This is one of my favorite Middle-earth Roleplaying books. It takes a region that Tolkien gave a little detail about, and manages to flesh it out in a way that seems appropriate to the setting. It's also interesting in its own right, separate from Middle-earth. It's a wild, rugged place by the time of Bilbo and Frodo, bleak and forbidding. The book details Dwarven underground cities and fortresses, an Orc fortress, a Mannish village, and the lairs of some of the Dragons who live in the Grey Mountains and the Withered Heath. An overview of the climate, flora and fauna is given, with Dragons as the apex predators, but bears, lions, and wolves also prowl about, preying on the reindeer, elk, and goats indigenous to the area. It's an area rich in adventure possibilities.
...and I didn't even mention the giants...
 Add in that far to the West, commanding the gap where the Grey Mountains end and the northernmost point of the Misty Mountains begin, stands Mount Gundabad. This great mountain-city, capital of an Orc kingdom, is an anchor-point for the Shadow in the North, and the Orc-King there draws strength from and exerts influence over the Orcs of the Grey Mountains. Even further West lays Angmar, one-time Empire of the Witch-King, and later a haunted land; between it, Mount Gundabad, and the Grey Mountains, the North of Middle-earth is a de facto bastion of evil. For a game, that's a good thing. After all, heroes need evil to fight.
Orcs on a dark expedition.

The Grey Mountains includes a mini-campaign of adventures that involve the characters belonging to the players to help defend a town from Orc raids and assorted other threats. Besides that, the various locations discussed in the book are implicitly ripe for adventure. The Dwarven strongholds, once abandoned, become lost cities waiting to be explored and cleared out, whether they have become homes to Orcs or Dragons.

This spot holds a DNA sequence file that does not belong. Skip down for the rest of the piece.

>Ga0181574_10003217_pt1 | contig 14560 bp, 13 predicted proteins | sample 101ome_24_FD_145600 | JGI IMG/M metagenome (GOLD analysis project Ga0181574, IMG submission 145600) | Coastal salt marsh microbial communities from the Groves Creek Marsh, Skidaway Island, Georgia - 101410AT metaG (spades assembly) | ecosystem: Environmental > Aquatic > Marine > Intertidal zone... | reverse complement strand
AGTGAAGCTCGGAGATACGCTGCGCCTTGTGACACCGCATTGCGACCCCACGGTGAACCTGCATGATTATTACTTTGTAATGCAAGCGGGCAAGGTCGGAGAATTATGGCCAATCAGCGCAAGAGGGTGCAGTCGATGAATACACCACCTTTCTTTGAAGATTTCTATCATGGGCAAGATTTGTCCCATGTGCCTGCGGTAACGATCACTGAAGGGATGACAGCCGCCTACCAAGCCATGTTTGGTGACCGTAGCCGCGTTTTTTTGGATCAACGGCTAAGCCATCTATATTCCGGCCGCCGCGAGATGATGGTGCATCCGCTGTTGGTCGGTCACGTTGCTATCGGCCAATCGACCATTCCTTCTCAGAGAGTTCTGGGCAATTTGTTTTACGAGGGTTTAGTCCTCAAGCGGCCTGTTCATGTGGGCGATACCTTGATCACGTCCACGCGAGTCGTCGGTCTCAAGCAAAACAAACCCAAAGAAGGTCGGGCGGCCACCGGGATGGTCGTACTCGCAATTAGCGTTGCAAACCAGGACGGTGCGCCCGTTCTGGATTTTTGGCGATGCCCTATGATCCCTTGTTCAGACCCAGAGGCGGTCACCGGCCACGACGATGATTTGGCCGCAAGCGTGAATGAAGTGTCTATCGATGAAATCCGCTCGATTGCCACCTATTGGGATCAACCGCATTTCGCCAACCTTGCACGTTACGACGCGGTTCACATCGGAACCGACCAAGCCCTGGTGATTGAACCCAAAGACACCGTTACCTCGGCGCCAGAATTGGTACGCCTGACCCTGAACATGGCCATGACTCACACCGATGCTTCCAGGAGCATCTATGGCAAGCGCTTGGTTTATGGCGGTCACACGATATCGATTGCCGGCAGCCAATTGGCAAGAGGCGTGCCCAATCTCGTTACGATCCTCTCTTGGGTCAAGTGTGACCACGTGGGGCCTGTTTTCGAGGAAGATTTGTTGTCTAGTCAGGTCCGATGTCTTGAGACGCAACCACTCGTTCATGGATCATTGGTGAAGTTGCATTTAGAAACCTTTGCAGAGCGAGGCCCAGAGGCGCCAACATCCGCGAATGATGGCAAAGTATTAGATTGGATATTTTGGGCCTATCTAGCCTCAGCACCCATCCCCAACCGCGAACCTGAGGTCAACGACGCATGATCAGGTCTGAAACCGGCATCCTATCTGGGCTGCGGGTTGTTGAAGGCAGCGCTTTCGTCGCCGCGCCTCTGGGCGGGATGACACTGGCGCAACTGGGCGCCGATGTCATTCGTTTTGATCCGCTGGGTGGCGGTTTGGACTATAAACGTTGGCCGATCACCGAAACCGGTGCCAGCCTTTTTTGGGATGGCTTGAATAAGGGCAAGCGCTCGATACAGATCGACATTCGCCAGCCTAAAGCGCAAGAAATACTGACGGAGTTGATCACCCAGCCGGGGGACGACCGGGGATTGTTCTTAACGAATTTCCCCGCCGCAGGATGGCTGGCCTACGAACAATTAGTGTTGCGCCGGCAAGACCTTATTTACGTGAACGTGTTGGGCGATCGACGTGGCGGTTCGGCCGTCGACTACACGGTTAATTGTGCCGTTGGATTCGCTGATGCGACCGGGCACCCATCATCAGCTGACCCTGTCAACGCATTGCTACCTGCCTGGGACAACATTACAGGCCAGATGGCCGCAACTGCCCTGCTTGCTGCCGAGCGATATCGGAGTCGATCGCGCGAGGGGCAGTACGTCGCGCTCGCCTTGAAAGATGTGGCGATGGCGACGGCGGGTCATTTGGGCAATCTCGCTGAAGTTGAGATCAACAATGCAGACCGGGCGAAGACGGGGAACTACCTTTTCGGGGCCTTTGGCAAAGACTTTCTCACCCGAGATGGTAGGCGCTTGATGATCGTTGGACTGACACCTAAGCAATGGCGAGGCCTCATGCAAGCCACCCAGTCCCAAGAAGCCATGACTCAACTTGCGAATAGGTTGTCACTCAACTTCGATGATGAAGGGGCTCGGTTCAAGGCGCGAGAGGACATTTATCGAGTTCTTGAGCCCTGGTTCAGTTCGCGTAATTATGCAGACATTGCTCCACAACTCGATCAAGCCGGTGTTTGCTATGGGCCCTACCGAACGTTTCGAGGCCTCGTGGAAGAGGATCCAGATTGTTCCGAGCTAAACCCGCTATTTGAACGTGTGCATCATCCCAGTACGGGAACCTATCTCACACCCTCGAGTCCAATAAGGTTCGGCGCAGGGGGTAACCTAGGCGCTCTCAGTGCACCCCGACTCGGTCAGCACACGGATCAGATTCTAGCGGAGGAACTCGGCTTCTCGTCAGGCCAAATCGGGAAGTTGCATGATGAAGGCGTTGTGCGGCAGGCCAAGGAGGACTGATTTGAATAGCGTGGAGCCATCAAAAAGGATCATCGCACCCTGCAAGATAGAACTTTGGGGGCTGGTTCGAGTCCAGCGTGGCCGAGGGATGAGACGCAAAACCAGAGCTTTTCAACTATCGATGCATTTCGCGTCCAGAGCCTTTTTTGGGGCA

A one-time bastion of the Dwarves, now lost and defiled by Orcs.
One level of several of a Dwarven city deep under the Grey Mountains. Yet another citadel of Dwarves now in the hands of evil.

A Grey Mountain Dwarven hall in happier times...and I realize the irony that this is a depiction of a funeral.
The book is pretty much chock-full of things for heroes to do. The mini-campaign - and the Dwarven settlements, if the Dwarves are still there - provides an opportunity for interaction between the player's characters and townsfolk, if that's the player's bag. But, if they're more the straightforward kind, who simply want to bash some heads and take some treasure, there is plenty of opportunity for that here.

This is a well-put-together book. It's a setting ripe for adventure. Being tucked away from much of the narrative action of The Lord of the Rings doesn't necessarily mean it wasn't important. Morgoth, Sauron's boss, had his base in the far North of Middle-earth, though that entire portion of the continent to the West was smashed out of existence at the end of the First Age. Still, some remnant of his memory could now still haunt those northern reaches that remain.
Homesteading in the Grey Mountains is not advised.

Certainly such lingering evil can be inferred from the fact that Tolkien made it a haven for Dragons, and it was accessible to places like Mount Gundabad and Angmar. What kept the Dragons there, rather than sallying South into the lands of the Free Peoples? Was it a lack of ambition on the part of Dragons? After driving away the Dwarves and claiming the treasures of that folk, did they simply decide it was easier to remain in the North and occasionally tangle with one another, rather than come into conflict with Men and Elves? Why was Smaug the only one to come South and make his mark? Did some other force for good tie down the Dragons, taking the fight to those Wyrms in the Grey Mountains and Withered Heath? Perhaps Smaug's presence prevented lesser Dragons from foraying out of their traditional territory, and Smaug's subsequent death gave them a healthy dose of fear at the capabilities of the smaller folk of Middle-earth. Whatever the reasons, there is a load of possibility to this region.